I’m now going to do a bit of coverage on Video Splitters. I’m going to start with the basics to give you an idea of what is required to get the best results.
A video splitter or booster is a box that takes your video output from your ground station receiver and splits the signal to multiple outputs. Why would I need one of these I hear you ask! Well, if you decide to use multiple screens or would like to use a recorder of some type you’re going to need to pick up a splitter. Bear in mind that some equipment such as the recorder may not function correctly with the video level that it receives from a basic splitter so if this is the case then you will have to fine tune each output to get the best picture quality for each display/recorder. With me? Good!
Help! I Can’t Use A Splitter Lead!
The more the video signal is split the more that it degrades. The picture quality will diminish and when it comes to checking out your recorded flight views your footage would be unusable. You can split your audio this way but you won’t be able to with the video.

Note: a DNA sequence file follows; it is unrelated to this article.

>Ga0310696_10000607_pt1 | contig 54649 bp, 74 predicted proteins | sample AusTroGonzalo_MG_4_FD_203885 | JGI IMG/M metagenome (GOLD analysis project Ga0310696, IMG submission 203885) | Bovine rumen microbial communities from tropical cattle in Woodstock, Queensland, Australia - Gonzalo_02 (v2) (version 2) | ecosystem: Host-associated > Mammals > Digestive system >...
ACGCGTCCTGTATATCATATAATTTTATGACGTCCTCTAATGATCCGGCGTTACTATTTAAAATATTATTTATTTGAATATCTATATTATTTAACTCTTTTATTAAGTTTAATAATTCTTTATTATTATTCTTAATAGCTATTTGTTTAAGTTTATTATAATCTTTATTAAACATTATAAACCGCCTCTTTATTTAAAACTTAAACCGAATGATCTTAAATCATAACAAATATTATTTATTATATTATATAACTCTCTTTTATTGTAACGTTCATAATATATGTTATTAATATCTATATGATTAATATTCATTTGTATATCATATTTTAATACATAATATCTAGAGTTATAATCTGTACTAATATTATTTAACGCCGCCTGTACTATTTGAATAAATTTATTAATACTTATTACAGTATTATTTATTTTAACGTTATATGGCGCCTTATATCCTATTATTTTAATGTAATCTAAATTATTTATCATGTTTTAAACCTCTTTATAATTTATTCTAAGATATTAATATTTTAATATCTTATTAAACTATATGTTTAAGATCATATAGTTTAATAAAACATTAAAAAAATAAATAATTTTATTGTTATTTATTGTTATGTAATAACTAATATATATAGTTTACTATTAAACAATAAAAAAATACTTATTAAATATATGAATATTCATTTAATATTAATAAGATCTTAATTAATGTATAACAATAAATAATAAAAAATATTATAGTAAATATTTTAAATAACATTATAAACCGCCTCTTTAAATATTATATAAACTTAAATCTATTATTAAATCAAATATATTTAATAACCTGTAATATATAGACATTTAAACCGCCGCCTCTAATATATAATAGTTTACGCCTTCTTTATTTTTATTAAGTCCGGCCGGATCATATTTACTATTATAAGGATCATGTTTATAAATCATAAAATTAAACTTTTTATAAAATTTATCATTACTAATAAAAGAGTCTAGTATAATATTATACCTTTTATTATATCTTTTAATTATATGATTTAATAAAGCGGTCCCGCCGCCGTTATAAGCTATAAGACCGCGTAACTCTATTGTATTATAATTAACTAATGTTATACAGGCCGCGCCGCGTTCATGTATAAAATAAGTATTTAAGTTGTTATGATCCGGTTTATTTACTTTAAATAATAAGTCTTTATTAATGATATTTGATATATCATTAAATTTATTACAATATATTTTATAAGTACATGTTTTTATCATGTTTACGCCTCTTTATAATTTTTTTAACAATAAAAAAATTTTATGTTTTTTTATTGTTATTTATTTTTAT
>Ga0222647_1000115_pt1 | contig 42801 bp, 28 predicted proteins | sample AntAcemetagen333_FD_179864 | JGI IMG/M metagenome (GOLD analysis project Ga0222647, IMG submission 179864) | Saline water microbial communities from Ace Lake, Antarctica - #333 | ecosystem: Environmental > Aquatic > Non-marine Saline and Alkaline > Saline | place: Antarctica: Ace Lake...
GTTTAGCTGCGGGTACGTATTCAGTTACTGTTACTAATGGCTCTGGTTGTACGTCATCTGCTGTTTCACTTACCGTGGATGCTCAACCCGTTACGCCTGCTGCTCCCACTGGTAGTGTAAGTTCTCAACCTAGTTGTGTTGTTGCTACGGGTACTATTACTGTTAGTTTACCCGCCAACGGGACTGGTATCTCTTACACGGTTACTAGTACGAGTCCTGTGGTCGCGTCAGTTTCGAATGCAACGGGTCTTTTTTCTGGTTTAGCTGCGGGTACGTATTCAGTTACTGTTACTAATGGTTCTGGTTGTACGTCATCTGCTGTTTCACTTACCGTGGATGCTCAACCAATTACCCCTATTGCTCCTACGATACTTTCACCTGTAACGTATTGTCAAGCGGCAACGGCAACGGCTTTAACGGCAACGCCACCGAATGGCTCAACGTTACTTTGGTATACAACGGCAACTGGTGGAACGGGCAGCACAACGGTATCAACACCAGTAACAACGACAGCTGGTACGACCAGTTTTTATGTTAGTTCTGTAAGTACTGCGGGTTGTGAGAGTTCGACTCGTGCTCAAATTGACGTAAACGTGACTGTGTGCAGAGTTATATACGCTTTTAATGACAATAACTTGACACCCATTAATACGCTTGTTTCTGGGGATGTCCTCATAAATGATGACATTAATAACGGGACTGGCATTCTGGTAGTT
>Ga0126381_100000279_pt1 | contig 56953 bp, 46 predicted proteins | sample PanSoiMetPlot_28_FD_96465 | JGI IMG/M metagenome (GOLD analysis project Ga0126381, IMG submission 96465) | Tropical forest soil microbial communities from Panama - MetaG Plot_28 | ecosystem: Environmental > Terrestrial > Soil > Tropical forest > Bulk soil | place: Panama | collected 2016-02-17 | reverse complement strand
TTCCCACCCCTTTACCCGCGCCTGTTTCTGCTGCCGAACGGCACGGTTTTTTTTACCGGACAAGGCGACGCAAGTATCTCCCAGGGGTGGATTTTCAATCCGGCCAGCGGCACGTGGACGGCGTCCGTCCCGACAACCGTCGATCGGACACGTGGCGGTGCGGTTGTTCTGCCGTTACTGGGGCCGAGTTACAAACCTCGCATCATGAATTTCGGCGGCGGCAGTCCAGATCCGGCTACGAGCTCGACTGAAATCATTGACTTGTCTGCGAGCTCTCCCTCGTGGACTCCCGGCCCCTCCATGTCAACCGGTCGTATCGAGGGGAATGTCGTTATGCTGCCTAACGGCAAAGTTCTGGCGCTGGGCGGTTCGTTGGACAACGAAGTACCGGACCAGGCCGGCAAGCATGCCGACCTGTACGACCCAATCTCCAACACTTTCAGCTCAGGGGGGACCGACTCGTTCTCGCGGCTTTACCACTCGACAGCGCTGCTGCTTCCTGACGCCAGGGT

You can pick up a perfectly good video splitter or the like of Ebay for less than 10 pounds that do the job just fine. They are normally of the 12 volt supply voltage range so can be powered off your ground station battery. They use very little power to operate and normally provide 4 or 5 outputs. It is super light if your wanting to keep weight to an absolute minimum. The downside to this type of splitter is making the wires tidy or keeping them from being pulled and damaged. But apart from that its really good.
A more professional and proven unit is this one, priced at under £20 typically, 12v operation, solid RCA 8 way outputs and housed in a strong ABS plastic case it is ideal for mounting on tripods and all manors of GS. It has a LED indicator for power “on” Fused DC connection wire. But no adjustment for video levels for outputs. The dots you can see on the box are not LED`s by the way. I have used this unit and still do to this day with a variety of recorders with no problems.
Variable Gain Output Splitter
An example of a variable output video splitter would be this one.It has 4 outputs all with adjustable gain pots so each one can be fine tuned to suit your equipment the best. At only £10 it is a handy piece of kit at a good price. Because it only has 4 outputs it keeps its size down to a minimum, lending itself to tripod ground stations which some of the other gain adjustable units don`t because they have 8 or more outputs and come in at some size. In reality you would be hard pressed to need 8 outputs. 4 should be just fine, 1 for your goggles, 1 for passenger goggles, 1 for an extra screen on ground station and the 4th for your flight recorder.